Trouble With The Blues is the fourth album from the Gerry Jablonski Band. It’s a classic compendium racing up and down the full spectrum of The Blues, and it’s absolutely cracking. Suzanne Kelly stops listening to it long enough to review.
But on Trouble With The Blues, the high production values, writing, playing, solos and vocals have reached new, highly-gelled heights. My first initial reaction is that I must see them do this material live as soon as possible.
The lyrics run from playful, for example in ‘The Curse’, to heartbreakingly raw and painful.
This emotion comes in no small measure from the sad passing of the band’s long-standing percussionist Dave Innes, who tragically passed away one year ago after illness. The last piece, ‘I Confess’ puts me in mind of Hamlet’s famous soliloquy which painfully questions existence; if you hear the song, you’ll perhaps take my meaning.
In ‘I Confess’, the lyrics are initially filled with sorrow:
“I never felt this way before until my friend passed away”
– as direct and crushing as a lyric can get. As it reaches a crescendo, the lyrics increasingly expose more raw pain, self-contempt and anger mirrored in the poignant vocals. All the while the guitar grows correspondingly louder and more insistent.
It’s cathartic for anyone who’s had such a loss; such a person will identify with this song and likewise be moved. It’s incredibly honest, as is ‘Anybody.’
‘Anybody’ is also a mournful, classic blues. Clapton would have been happy to have come up with this song. The instrumentals are minimal, while Jablonski sings
“I’m only human after all. I’ve been through my changes; don’t know which way to turn. All my friends are doing fine. So somebody, could be anybody, take me to the light.”
People are going to be singing along to this when they hear it live, I guarantee it. The only thing I’d say is that this sweet song is one I could imagine with a gospel choir on the chorus towards the end; i.e. the ‘Under The Bridge’ effect if you will. But other than that suggestion, I’ve no fault to find with this accomplished album.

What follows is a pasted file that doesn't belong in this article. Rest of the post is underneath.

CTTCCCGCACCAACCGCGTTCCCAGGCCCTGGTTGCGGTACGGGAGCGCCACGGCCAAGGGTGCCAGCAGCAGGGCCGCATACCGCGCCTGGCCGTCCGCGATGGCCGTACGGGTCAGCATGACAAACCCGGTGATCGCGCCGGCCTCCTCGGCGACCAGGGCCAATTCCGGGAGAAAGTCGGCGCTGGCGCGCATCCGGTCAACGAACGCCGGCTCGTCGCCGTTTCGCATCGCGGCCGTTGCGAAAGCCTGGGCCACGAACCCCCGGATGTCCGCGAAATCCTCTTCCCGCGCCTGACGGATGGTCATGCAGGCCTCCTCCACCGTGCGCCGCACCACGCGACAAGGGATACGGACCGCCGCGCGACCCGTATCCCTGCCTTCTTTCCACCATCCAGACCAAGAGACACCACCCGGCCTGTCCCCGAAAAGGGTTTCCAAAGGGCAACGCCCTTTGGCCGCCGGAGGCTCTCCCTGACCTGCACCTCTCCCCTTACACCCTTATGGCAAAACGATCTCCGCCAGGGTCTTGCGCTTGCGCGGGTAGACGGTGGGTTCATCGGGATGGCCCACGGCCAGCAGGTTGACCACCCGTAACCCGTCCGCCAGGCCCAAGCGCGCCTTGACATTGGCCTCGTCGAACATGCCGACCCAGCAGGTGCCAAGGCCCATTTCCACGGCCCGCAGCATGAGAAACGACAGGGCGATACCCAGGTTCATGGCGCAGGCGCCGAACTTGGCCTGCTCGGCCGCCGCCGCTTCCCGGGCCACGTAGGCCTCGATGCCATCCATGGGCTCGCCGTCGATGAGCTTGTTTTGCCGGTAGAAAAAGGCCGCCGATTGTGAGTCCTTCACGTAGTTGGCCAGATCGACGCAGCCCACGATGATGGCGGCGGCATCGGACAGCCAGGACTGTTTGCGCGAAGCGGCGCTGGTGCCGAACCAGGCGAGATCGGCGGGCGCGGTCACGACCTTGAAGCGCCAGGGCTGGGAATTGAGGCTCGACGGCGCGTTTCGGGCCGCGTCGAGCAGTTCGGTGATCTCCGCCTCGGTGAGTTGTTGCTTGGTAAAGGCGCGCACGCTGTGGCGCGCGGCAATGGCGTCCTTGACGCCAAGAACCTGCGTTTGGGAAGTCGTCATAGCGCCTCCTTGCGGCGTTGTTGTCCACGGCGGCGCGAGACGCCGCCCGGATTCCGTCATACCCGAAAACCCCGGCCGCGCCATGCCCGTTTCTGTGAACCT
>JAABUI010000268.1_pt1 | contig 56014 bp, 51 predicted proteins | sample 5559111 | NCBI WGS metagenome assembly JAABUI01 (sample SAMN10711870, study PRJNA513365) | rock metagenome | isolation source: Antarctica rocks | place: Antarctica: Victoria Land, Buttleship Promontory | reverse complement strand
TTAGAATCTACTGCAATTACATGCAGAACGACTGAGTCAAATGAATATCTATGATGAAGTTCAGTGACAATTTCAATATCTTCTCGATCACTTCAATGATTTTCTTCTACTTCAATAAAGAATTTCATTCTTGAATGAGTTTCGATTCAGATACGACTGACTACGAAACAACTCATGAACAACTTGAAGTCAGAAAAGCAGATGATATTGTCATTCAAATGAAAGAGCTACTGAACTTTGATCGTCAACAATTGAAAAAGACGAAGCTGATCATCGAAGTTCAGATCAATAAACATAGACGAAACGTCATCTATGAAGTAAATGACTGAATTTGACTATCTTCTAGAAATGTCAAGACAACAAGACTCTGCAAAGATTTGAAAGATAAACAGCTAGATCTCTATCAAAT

Jablonski’s voice has never been in better form; the guitar work, and especially the guitar solos have also taken things up a notch. The title track ‘Trouble with the Blues’ has a scorcher of a solo, for instance.
But this album is a group effort, a team production. The entire band shares the song writing credits. There are polished bass lines and funky bass solos: ‘Trouble With The Blues’ has a great solo. Once again Peter Peter Narojczyk’s harmonica work is versatile, polished, expressive; Jerry Portnoy would approve. Lewis Fraser is now on the drums. He’s done a brilliant piece of work on this album. Mr Innes would approve.
I’ve dwelt on two melancholy, soul-baring tracks so far; but ultimately this album is celebratory. ‘Lady & I’ is upbeat and sassy; ‘The Curse’ is great fun. Then again so is ‘Fork Fed Dog’ – down, dirty, fun. I can imagine sets opening with this high-voltage track. It’s a tremendous track and I look forward to experiencing it live. ‘Big Bad World’ is a nice sharp bit of social commentary and a good showplace for Narojczyk, with a short but sharp Jablonski solo.
Live dates are indeed coming; for more information on this album and where to catch the Gerry Jablonski band, see the website here: www.gerryjablonskiband.com . I also understand that a video is forthcoming, shot at least in part in Aberdeen’s D-Range recording studio.
There is a great deal of debate in Aberdeen now about what is or is not culture, and what Aberdeen’s greatest cultural assets are. This album is as strong a hint as you can possibly get on that score.
This is not a piece of work to listen to once and forget; it will be going on your iPod and going where you go.
Having seen their Facebook updates during the project, and how happy they were to be at Abbey Road, I must say I’m very happy they’ve come out with such a strong, varied, memorable work. Nice work, gentlemen.